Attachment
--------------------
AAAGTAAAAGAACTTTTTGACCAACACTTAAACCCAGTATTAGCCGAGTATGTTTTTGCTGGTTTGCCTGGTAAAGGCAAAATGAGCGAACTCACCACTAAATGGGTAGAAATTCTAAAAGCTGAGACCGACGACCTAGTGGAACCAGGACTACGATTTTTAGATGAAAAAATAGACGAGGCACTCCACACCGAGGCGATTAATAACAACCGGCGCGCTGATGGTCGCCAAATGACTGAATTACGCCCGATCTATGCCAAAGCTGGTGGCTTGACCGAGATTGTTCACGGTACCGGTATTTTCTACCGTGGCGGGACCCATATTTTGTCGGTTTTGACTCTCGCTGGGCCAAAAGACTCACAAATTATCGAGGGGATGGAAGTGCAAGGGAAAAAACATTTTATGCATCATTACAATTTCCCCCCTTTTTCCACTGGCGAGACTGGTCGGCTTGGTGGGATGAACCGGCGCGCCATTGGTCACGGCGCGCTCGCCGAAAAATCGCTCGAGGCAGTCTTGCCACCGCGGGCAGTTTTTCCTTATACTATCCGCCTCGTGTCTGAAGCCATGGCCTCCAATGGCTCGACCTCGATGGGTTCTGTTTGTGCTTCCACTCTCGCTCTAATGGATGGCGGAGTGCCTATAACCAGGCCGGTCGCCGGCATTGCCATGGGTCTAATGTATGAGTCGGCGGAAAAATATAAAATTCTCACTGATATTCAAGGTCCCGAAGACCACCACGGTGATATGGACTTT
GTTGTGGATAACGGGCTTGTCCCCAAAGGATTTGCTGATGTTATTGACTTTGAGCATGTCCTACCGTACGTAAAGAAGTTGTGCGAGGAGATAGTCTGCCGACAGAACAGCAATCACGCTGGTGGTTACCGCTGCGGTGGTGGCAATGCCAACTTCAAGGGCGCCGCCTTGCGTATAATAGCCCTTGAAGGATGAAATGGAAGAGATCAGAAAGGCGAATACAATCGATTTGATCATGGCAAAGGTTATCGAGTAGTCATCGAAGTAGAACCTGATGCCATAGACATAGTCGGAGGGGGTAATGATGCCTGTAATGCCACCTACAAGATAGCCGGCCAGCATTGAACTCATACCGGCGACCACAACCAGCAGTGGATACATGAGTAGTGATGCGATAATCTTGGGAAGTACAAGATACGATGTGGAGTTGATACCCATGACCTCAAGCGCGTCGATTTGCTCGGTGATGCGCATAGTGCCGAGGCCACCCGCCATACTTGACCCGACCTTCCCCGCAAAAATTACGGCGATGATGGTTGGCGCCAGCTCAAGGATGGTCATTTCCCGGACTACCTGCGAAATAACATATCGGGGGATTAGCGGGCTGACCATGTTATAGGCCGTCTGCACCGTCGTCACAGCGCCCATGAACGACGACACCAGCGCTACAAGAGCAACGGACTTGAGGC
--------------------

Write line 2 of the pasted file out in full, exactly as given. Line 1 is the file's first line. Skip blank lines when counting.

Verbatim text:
GTTGTGGATAACGGGCTTGTCCCCAAAGGATTTGCTGATGTTATTGACTTTGAGCATGTCCTACCGTACGTAAAGAAGTTGTGCGAGGAGATAGTCTGCCGACAGAACAGCAATCACGCTGGTGGTTACCGCTGCGGTGGTGGCAATGCCAACTTCAAGGGCGCCGCCTTGCGTATAATAGCCCTTGAAGGATGAAATGGAAGAGATCAGAAAGGCGAATACAATCGATTTGATCATGGCAAAGGTTATCGAGTAGTCATCGAAGTAGAACCTGATGCCATAGACATAGTCGGAGGGGGTAATGATGCCTGTAATGCCACCTACAAGATAGCCGGCCAGCATTGAACTCATACCGGCGACCACAACCAGCAGTGGATACATGAGTAGTGATGCGATAATCTTGGGAAGTACAAGATACGATGTGGAGTTGATACCCATGACCTCAAGCGCGTCGATTTGCTCGGTGATGCGCATAGTGCCGAGGCCACCCGCCATACTTGACCCGACCTTCCCCGCAAAAATTACGGCGATGATGGTTGGCGCCAGCTCAAGGATGGTCATTTCCCGGACTACCTGCGAAATAACATATCGGGGGATTAGCGGGCTGACCATGTTATAGGCCGTCTGCACCGTCGTCACAGCGCCCATGAACGACGACACCAGCGCTACAAGAGCAACGGACTTGAGGC